WIP smart | Tim Harding on some comedy works-in-progress, and the musical talents of Jazz Emu

WIP smart

Tim Harding on some comedy works-in-progress, and the musical talents of Jazz Emu

Tim Harding's comedy diaryReviewer Tim Harding gives a rundown of the best comedy he's been watching in London this past fortnight... 

June and July in London can be better than the Fringe if you know where to look. In pubs and clubs and weird underground conference rooms, comedians are running in their work-in-progress shows, often for less than the price of a pint. 

Sure, you’ll sometimes find yourself sitting in the dark in an audience of six people while the rest of the city plays outside in the sunshine, but just remember you didn’t choose the life of a comedy fan because it was easy.

One preview that definitely was easy to enjoy, though, was Bella Hull’s new work in progress, Piggie at Aces & Eights in Tufnell Park. With so many great young comics knocking around North London, all tackling similar subject matter, it can be easy to get lost in the fray, but Hull deserves to stand out for the bubblegum sharpness of her wit. 

A meticulous wordsmith, she has a habit of pinching the air to emphasise her point, almost a symbolic gesture of getting precisely to the nub of her subjects, which this time include passive consumption, appetite, and questions of faith, and I appreciate that there’s some level of concealed earnestness behind the acidic, glamorous irony. 

Which other Gen Z comedians are investigating spirituality as a way to deal with disillusionment and the ever-present malaise? It feels like fertile territory for a deep dive. There’s something of Katherine Ryan to her persona, but with a little more sensitivity. I dig it.

One of a handful of big names returning to the Fringe this year, sketch group Sheeps are loping up with their first new material since 2016’s Live and Loud Selfie Sex Harry Potter. The new show The Giggle Bunch (That’s Our Name for You), currently running as a WIP at Soho Theatre, is some classic sketch stuff of the Footlights school, but still somehow feels like a breath of fresh air, partly because it’s not trying to elevate itself. It’s not dark, nor maudlin, nor ever really cynical, and the sketches tie into a larger narrative only on a gestural basis. 

Most of the juice comes from the chemistry between the three players. Liam Williams stands out among sketch performers for his intensity; he brings an atmosphere of haunted aggression to the stage that’s rare in that space.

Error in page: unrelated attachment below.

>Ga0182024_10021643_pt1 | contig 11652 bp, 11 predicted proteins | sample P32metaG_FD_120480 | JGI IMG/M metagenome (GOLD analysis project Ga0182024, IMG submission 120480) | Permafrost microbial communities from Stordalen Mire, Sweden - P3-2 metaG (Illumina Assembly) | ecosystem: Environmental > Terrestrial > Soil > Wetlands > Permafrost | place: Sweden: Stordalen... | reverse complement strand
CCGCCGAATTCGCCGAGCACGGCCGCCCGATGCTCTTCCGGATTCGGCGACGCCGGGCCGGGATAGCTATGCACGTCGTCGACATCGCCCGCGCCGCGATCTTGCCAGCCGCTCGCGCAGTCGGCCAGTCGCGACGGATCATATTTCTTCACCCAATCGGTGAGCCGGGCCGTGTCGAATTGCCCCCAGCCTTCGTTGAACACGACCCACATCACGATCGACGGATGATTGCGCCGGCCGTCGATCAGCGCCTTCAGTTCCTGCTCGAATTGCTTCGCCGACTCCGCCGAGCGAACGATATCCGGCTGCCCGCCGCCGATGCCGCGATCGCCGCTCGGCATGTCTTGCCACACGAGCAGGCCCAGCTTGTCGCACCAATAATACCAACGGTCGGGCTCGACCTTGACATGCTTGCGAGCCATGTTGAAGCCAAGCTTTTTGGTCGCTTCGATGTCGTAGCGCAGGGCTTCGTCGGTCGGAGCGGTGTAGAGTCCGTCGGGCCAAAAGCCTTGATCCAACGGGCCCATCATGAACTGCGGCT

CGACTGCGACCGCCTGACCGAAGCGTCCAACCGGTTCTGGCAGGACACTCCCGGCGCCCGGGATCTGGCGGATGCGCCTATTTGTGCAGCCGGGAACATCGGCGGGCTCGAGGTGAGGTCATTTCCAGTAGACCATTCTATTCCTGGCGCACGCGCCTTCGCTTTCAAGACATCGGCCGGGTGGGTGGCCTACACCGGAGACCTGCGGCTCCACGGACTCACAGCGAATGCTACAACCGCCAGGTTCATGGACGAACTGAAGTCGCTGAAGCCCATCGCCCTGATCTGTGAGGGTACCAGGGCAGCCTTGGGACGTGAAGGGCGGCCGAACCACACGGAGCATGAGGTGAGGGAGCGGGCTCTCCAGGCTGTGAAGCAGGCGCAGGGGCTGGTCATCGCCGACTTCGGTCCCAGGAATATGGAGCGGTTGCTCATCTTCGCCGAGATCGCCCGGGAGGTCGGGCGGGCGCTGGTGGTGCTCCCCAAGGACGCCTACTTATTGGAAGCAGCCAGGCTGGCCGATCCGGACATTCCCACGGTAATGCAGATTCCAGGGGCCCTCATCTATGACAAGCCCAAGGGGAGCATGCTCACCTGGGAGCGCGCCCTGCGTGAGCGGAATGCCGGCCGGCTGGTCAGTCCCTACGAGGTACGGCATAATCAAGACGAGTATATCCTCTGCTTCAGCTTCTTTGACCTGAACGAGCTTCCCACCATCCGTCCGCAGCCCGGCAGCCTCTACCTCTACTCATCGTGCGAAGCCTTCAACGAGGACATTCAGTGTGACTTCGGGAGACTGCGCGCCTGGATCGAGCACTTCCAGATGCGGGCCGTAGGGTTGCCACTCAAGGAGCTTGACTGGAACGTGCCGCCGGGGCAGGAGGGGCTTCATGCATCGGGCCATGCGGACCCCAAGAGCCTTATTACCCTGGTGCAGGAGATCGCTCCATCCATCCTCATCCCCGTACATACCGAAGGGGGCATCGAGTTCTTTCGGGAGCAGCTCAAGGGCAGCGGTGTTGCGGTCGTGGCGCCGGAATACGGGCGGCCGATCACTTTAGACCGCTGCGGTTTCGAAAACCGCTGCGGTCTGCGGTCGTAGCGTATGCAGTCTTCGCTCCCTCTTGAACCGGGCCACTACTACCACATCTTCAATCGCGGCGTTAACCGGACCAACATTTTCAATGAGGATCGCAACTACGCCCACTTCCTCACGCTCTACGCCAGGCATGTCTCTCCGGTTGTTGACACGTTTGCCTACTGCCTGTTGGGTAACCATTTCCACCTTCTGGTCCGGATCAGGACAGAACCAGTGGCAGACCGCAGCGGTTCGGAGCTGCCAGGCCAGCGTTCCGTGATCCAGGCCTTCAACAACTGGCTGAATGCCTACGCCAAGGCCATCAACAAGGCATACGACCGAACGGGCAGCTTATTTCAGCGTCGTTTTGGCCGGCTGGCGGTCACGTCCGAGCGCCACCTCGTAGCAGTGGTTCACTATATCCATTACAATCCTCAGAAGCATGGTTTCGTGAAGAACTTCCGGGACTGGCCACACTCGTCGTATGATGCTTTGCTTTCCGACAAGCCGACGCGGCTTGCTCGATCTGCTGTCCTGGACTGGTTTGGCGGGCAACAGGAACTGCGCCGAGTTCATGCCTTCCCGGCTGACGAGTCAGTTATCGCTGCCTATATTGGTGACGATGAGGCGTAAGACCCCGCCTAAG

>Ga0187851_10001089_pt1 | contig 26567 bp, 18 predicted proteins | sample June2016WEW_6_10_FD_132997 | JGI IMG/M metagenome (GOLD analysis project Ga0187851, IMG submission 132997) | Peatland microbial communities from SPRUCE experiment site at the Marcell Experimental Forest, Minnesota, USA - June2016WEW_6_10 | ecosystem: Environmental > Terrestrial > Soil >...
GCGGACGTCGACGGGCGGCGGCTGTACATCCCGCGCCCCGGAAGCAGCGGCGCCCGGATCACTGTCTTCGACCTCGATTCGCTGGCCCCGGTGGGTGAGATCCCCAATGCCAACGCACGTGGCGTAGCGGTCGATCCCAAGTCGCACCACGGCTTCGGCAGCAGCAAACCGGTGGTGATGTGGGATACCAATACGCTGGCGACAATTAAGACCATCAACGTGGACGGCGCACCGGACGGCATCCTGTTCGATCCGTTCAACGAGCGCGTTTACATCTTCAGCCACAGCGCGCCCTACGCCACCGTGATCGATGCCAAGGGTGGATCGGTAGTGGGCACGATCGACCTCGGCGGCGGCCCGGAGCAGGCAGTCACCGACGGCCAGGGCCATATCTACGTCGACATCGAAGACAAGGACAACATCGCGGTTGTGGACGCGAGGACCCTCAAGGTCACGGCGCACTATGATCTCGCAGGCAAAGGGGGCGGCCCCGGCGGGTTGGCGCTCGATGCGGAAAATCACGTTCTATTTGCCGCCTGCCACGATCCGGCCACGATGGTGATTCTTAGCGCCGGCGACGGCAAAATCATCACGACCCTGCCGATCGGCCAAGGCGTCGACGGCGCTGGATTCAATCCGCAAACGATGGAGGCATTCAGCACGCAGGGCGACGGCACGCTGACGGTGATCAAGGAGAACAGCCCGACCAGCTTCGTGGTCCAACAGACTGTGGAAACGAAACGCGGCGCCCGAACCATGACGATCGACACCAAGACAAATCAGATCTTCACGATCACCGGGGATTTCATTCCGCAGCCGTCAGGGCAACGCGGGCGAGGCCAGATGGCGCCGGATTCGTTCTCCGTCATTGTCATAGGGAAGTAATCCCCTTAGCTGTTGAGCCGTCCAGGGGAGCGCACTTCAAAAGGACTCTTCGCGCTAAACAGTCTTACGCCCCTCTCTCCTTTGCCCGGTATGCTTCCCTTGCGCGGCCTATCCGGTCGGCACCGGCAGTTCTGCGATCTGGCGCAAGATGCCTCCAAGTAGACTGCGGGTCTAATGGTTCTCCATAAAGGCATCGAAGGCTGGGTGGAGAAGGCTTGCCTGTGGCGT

Al Roberts has a drab but unbreakable comic poise – as he ages he’s more and more resembling a maths teacher who seems unaware that he’s one of the great comic actors of his generation. Bonny and blithe, Daran Johnson lands somewhere between the two poles of his co-stars, but provides an impetus and energy to the dynamic that is totally integral. 

There’s probably no point cataloguing the daft scenarios that constitute the sketches, but watch out for Roberts’ performance as a self-flagellating Michelangelo, and Johnson as an ageing British indie rock star. Generally the advice is just go and catch it if you can, it’s a real pleasure.

Archie Henderson, aka Jazz Emu, has scored a hefty Soho Theatre run for his new show Knight Fever. Working with a full band for the first time, he’s also making extensive use of video footage and other forms of tech, leading to a pretty full-on show, with the narrative conceit that he’s pulling out all the stops in order to smash the Royal Variety Show and score a knighthood, all of which is happening in the next hour. Echoes of Spice World: The Movie?

I’ve often found with Jazz Emu’s shows that his fictional devices feel smashed together in a way that’s alternately charming and confusing, and that's certainly true here. The persona has the same issue – you get that he’s a preening goofball with a patina of disco-era sleaze, but he plays the character too old, and the songs seem to come from an entirely separate second viewpoint; one that’s much more perceptive and connected to the world around him. 

I imagine the best strategy is simply not to worry about these things, but I’ll admit to finding myself distracted by my struggle to bridge the logic gaps.

That issue aside, it’s a banger show. As a comedy songwriter, Henderson doesn’t get the credit he deserves for creating such absurdly catchy funk hooks. I once spent months during lockdown being tormented by My Brothe [sic] which gets a welcome reprise here. 

When the songs are so good it can be a double-edged sword – just like when you go to see a non-comedy band you might notice feelings of wanting him to get to the next one quicker, or perhaps the phrase ‘just play the hits’ might rise unbidden to your mind, when really we should be reflecting on how impressive it is that he can do a 70-minute show full of songs and still leave an album’s worth of gold on the table.

More and more with each show, he’s proving himself an indispensable talent, and I have faith that he'll one day find a way to make that character make sense.

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Published: 29 Jun 2024

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